So, as the UFOs and PHDs challenge is still current, it's time to get another project off the pile.
When The Dreamstress published the full set of challenges for the 2014 Historical Sew Fortnightly I (like many other Challengers, I suspect) went through the list and thought about how I could use it to make things which would work together, rather than ending up with lots of unrelated items. Tops and Toes seemed like a good opportunity to embellish some shoes to go with my 'work in progress' 1920s beaded dress.
I wasn't entirely sure what I'd do, but then going through The Stash (Beads & Sequins section) for something entirely unrelated, I came across these, and it struck me that they were the perfect colours to go with the painted panels of the dress.
|Navette embroidery stones|
Then I remembered these, which I inherited from Granny T's sewing things, and an idea was born.
|Mystery decorations from Granny T|
For the shoes themselves, I went online. I knew exactly what I wanted; cream satin, with a strap, round-toed and low heeled, preferably with a Louis or spool heel. I found several possible pairs, and eventually settled on these from Perfect Bridal in the UK. The lace was a bonus; I figured that it would be easier to sew onto that than onto plain satin.
|The shoes, from every possible angle|
I must admit, these have been far and away my most expensive purchase for the Historical Sew Fortnightly challenges (although to be fair, a lot of my entries have been made using stash stuff). I could have bought something similar far more cheaply from China. However experience has proved that once you factor in shipping costs, plus a hefty import duty, those Chinese 'bargains' online aren't such a great saving. Plus I knew that buying in the UK I would get the shoes within a couple of days. (Not that important, as it turned out, but never mind.)
Then it was back to the stash to look for other beads and sequins for the decoration. This was when I discovered that I had no flat round sequins other than hologram ones. While the 1920s saw a huge variety of sequins in every shape and colour (see Jazz Age Fashion by Virginia and Daisy Bates for some fabulous close-up images of 1920s embellished dresses), hologram sequins were a definite no-no for the period. A trip to my local store turned up not only flat, round, gold sequins, but also some unusual matte gold cupped sequins.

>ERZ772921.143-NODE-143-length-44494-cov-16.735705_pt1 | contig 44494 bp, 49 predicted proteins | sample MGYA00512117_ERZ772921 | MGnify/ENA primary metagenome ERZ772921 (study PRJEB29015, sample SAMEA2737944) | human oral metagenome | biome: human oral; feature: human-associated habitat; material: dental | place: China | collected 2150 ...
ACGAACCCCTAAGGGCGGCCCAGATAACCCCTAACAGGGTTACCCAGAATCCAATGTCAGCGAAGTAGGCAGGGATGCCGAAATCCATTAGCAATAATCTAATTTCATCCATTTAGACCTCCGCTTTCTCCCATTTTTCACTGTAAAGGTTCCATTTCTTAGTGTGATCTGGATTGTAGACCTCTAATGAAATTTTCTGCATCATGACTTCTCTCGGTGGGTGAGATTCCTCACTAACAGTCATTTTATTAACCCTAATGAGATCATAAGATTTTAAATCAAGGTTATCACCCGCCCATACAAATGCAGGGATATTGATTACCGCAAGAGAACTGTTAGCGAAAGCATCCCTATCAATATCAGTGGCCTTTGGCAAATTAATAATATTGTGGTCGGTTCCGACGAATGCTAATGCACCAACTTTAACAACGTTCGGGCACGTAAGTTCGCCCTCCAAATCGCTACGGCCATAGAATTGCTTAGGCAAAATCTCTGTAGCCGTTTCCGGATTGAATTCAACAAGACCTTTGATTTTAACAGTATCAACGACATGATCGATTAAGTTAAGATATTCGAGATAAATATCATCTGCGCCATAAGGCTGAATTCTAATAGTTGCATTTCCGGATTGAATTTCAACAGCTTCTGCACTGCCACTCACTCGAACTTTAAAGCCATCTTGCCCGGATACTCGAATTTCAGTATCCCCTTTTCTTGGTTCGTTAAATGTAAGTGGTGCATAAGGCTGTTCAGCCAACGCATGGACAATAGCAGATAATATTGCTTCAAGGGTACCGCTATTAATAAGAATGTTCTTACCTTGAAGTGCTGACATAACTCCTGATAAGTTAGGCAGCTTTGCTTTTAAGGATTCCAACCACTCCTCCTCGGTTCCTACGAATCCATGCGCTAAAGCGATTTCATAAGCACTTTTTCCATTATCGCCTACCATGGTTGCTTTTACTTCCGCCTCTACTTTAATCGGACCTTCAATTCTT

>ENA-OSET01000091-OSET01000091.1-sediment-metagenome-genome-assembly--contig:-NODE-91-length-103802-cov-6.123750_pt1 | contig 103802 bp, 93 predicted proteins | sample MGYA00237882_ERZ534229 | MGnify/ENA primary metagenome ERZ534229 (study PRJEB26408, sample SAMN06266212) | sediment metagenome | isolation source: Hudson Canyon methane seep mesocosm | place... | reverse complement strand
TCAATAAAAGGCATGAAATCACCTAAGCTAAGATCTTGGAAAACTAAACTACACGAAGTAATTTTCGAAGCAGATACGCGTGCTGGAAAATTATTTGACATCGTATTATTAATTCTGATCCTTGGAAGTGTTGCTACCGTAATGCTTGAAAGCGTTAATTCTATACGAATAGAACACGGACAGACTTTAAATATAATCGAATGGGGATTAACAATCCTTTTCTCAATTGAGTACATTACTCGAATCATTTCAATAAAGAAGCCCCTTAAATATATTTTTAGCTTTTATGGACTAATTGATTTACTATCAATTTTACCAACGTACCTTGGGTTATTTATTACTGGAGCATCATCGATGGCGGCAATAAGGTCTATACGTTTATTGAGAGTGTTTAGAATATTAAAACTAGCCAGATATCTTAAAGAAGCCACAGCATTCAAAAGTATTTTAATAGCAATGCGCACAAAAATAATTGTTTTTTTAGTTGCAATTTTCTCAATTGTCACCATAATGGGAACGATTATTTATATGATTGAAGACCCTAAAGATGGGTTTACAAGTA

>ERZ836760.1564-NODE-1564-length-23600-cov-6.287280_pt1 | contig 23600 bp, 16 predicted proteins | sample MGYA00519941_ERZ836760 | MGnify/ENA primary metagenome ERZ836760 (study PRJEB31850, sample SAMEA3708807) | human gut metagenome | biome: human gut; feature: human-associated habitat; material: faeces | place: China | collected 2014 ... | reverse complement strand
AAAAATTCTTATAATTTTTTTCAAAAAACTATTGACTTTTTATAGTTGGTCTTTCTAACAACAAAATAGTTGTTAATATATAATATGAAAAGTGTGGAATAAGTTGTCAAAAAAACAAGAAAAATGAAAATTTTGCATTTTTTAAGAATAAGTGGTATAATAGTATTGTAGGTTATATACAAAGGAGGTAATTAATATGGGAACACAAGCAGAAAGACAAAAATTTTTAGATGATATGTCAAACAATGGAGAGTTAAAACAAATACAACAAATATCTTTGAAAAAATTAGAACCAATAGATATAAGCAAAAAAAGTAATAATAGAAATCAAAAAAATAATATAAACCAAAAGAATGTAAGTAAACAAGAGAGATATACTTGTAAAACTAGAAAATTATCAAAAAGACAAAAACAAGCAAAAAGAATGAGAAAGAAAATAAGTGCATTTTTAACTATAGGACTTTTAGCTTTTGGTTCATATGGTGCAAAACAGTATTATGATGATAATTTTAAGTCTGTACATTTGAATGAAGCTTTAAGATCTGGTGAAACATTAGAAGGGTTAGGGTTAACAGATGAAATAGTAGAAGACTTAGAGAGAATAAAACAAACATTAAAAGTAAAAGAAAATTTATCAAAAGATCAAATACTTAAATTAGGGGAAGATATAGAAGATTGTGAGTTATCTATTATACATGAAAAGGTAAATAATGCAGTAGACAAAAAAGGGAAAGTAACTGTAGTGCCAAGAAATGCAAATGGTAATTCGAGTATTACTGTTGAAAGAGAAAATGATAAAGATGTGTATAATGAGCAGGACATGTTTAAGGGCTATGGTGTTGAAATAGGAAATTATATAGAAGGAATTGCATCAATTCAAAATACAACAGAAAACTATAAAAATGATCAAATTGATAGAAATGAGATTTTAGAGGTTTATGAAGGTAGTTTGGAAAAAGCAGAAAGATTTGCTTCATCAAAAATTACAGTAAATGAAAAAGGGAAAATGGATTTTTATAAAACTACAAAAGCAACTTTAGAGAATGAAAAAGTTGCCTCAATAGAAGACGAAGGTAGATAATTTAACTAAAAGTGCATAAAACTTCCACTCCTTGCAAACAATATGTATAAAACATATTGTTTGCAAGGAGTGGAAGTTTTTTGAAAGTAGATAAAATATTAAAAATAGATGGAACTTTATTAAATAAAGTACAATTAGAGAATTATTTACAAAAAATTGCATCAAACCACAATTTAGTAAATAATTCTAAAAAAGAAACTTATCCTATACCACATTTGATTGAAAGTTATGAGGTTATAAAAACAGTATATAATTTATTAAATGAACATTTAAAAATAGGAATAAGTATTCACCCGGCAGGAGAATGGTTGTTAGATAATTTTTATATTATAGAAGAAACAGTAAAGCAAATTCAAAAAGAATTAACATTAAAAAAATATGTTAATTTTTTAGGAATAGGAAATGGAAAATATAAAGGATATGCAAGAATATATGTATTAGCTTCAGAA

|Beads, sequins and stones|
I played around pinning the navettes and various combinations of sequins onto a board to get some ideas.
|The first experiments|
Then it struck me that I needed to know what sort of area I had to work with. I made a template by pinning a piece of net over the section of the shoe upper that I was going to decorate, and then cutting round the edge.
|The net pinned on - side view|
|View from underneath|
|The completed template|
While working away on all of this, I tried to ignore that fact that I had never actually seen any beaded 1920s shoes in any of my research. Shoes made from luxury fabrics, yes.
Shoes with embroidery, yes.
|Embroidered evening shoes 1925-7, Metropolitan Museum of Art|
Shoes with contrast leather and fancy cut-outs, yes.
|Ignazio Pluchino ca. 1925, © Museum of London|
But beaded shoes, no. Then American Duchess came to my rescue like a particularly well-shod Fairy Godmother. In a post on her blog, she mentioned that her fabulous collection of Pinterest boards includes shoes boards, so off I went to have a look. There on the 1920s board I found these lovelies.
|Beaded evening shoes ca. 1925|
Armed with proof, I tried out a couple of arrangements of the stones and sequins.
|Slightly different arrangements|
I traced off the shape, and manipulated the images to see what each half would look like complete.
|The right side at the top, the left side at the bottom|
I set up my embroidery hoop again with a layer of net over a layer of organza, and set to work. As usual, I worked on both motifs simultaneously, so that the second one didn't end up looking much better than the first. It was tricky, keeping each motif symmetrical, and both motifs the same. Then I abandoned this plan, and did the beading edge of one motif in its entirety, as I wanted to check if it would actually work. It made the motif look a lot less flat and solid, so I did the other one as well.
|Beaded and unbeaded motifs|
Once all the beading was complete, I trimmed away most of the organza, then turned the raw edge under and stitched it down, as it frayed like mad. I pinned the net over the shoe, then stitched the net to the lace of the shoe under the beaded edge, and finally cut the excess net away (Carrickmacross scissors to the fore again), and there I have it, beaded 1920s shoes!
I must admit, I'm not entirely convinced by the end result. They look very shiny indeed. As the dress is nowhere near finished, I shall put the shoes away for a while, and review them later in the year. If I'm still not happy, they may be a candidate for the 'Re-do' challenge!
The small print:
The Challenge: UFOs and PHDs / Tops and Toes
Fabric: None, unless you count the satin and lace of the shoes
Pattern: My own
Notions: Navette embroidery stones, sequins, beads
How historically accurate is it? Probably not very, say 40%.
Hours to complete: Including all the experimenting, probably about 20 hours.
When I started it and when I finished it: Started 23 March, finished 4 May
First worn: This evening, to take photographs
Total cost: Do I have to? Deep breath. Shoes £80. Sequins £2.50. Everything else from stash.